Interview secured, research done, the job matches your career goals, and you prepped with your recruiter. Nothing can stop you now! But first, read through these interview myths and tips to make sure your interview goes well.
1. HALF-TRUE: You are interviewing them as much as they are interviewing you.
The employer is the one to make the job offer—you do not have any decisions to make until they want to hire you. Treat the interview as a sales call and avoid interrogating the hiring manager.
We have often heard candidates say, “The interview went well, the hiring manager addressed all my concerns, and now I think I am interested. This could be a good step for me, let’s go to next steps.” However, the interviewer felt the candidate was off-putting and drilled them with questions. As a result, they passed.
An aggressive interviewing style can cost you the potential of a new position.
2. HALF-TRUE: Always e-mail an immediate thank-you after the interview.
Sending a prompt thank-you is an opportunity to keep your candidacy fresh, reiterate your enthusiasm, and provide closure. Rather than dashing off a few standard lines on your way out the door, take time with the wording, highlighting one or two salient points from the conversation.
This is your last chance to sell yourself. The hiring managers will imagine your note as an example of what would go out to their best customers if they hired you.
Often, thank-you notes are passed along internally as the hiring manager represents you to their peers and managers as a potential hire. Reiterate what specifically you bring to the table. Give them good material to work with in vouching for you.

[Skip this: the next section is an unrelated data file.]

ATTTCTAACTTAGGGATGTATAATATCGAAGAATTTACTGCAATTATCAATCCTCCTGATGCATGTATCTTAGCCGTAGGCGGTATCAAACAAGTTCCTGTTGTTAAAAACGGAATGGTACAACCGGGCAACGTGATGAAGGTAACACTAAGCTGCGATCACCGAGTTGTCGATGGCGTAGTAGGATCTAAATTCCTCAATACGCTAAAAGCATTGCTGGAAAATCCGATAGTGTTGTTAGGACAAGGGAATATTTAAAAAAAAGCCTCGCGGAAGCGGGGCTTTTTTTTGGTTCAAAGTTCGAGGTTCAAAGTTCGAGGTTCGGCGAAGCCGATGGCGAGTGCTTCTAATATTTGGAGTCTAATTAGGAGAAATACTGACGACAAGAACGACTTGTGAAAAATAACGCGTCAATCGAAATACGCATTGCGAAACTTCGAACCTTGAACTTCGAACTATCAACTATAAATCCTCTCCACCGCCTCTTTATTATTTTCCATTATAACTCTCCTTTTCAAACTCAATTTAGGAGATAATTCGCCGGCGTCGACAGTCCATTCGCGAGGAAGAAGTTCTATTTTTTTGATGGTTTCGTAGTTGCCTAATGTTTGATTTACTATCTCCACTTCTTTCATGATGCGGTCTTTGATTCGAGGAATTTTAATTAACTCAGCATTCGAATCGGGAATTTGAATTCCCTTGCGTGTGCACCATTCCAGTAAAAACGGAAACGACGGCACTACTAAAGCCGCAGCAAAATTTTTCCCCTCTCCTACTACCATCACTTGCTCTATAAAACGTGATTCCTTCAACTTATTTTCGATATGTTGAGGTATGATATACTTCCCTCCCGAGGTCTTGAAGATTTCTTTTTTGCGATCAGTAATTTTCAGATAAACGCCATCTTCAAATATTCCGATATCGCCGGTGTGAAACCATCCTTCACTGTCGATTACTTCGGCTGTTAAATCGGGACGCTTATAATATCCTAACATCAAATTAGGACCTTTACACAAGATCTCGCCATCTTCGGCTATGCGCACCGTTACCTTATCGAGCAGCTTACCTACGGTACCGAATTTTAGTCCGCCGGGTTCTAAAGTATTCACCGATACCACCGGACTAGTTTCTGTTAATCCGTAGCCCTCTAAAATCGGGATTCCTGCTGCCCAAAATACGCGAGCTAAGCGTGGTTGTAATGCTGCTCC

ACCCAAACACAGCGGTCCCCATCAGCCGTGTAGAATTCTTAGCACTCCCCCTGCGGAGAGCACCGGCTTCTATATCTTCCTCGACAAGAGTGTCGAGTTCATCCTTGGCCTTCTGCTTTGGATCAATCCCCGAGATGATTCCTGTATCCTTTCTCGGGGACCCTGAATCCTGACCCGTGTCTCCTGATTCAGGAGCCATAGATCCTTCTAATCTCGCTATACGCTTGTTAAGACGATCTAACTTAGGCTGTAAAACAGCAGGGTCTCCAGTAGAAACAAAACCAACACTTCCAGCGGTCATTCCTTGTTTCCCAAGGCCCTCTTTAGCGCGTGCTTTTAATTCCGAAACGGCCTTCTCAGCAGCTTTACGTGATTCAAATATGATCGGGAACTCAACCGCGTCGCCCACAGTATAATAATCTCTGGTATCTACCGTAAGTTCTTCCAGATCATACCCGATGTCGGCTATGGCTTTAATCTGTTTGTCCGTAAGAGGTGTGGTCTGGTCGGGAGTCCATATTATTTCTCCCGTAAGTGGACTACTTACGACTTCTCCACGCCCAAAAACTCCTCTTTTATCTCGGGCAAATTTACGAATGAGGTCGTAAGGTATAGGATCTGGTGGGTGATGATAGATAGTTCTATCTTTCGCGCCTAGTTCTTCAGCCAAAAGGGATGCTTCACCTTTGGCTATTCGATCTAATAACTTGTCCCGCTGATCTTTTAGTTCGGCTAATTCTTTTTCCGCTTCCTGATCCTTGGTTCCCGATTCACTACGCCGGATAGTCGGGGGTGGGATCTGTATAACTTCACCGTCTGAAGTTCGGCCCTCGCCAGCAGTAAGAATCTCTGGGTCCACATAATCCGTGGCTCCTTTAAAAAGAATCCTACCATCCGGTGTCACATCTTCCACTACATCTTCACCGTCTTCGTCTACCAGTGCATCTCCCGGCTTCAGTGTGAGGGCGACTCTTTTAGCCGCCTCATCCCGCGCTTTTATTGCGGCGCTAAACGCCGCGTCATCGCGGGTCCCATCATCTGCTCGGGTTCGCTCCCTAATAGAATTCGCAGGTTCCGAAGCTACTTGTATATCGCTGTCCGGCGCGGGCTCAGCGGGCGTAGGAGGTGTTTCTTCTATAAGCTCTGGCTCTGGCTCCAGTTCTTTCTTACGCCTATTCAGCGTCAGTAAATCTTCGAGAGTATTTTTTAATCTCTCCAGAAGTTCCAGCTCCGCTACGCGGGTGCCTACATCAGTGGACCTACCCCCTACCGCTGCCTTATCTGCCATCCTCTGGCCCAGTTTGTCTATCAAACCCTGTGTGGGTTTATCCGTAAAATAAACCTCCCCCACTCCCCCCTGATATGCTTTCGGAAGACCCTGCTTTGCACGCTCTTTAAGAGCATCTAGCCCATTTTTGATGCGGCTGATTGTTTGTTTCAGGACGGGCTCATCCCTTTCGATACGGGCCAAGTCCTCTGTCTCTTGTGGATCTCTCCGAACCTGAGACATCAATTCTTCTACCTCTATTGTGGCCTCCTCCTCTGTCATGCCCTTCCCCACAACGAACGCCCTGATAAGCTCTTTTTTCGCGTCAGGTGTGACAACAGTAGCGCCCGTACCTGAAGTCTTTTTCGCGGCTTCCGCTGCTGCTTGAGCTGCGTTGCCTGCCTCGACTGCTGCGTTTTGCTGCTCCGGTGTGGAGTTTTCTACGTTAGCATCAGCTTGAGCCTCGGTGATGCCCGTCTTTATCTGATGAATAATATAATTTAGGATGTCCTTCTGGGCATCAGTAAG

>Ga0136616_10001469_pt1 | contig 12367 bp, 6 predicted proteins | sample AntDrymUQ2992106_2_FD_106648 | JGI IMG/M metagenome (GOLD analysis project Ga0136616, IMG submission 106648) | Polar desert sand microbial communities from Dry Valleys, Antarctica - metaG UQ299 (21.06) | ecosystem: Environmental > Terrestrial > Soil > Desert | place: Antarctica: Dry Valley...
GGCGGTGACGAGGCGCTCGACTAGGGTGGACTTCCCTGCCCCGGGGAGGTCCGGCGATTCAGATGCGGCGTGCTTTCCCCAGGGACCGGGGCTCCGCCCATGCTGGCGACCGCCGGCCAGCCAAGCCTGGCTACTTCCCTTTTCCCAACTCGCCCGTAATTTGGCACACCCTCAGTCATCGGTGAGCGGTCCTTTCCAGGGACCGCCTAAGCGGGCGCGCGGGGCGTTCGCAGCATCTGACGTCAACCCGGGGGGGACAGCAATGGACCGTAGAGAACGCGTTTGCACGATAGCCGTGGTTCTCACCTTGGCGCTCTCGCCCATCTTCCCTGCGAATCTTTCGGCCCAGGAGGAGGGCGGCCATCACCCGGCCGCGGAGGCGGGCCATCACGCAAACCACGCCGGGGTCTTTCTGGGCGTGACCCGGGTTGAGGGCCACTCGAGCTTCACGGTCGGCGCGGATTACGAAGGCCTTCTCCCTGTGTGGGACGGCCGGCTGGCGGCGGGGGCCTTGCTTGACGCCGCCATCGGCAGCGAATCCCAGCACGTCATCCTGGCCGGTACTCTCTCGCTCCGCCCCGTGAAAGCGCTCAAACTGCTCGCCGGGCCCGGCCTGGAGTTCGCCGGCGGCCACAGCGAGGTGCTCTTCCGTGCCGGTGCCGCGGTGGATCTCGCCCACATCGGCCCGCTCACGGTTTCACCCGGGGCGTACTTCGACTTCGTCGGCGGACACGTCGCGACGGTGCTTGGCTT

What if you bombed a question or left out an important point? Your thank-you is a second chance. Avoid negative language, such as “I forgot…” or “I mistakenly said…” Write a few succinct sentences amending your answer in the interview.
See more tips for writing thank-you notes on our website here.
3. HALF-TRUE: Present strengths as a “weakness.”
“What’s your biggest weakness?” Common wisdom says you should answer with a strength posing as a weakness; you care too much, work too hard, etc. These answers come off as insincere.
The better strategy is to accurately self-diagnose a real weakness, explain the steps you took to improve, and relate your success.
“I didn’t have a strong grasp of MS Project, so I took a training course to help my understanding. It’s now my go-to project planning tool.”
“I wasn’t a great public speaker, so I signed up for Toastmasters and pushed myself. Now I lead most of my company’s presentations.”
4. HALF-TRUE: Ask lots of questions.
Do not just kill time with rapid-fire questions at the end of the interview. Good questions highlight your selling points, show understanding, and help you stand out. It is important to prepare a lot of questions, but you will likely not use them all. Many interviewers allow a time slot for questions. If you are caught off guard, the interview may end early, ending your opportunity to bring up key strengths that set you apart from your competition.
The interviewer may answer some questions during the conversation. Ask open-ended questions that prompt dialogue about your skills. Ask specific, targeted questions. As recruiters, the best feedback we can hear is, “Your candidate asked three or four great questions. We could tell they know the space and did their homework.” Quality takes precedence over quantity.
Want personalized interviewing advice? Contact our recruiters directly at email@example.com.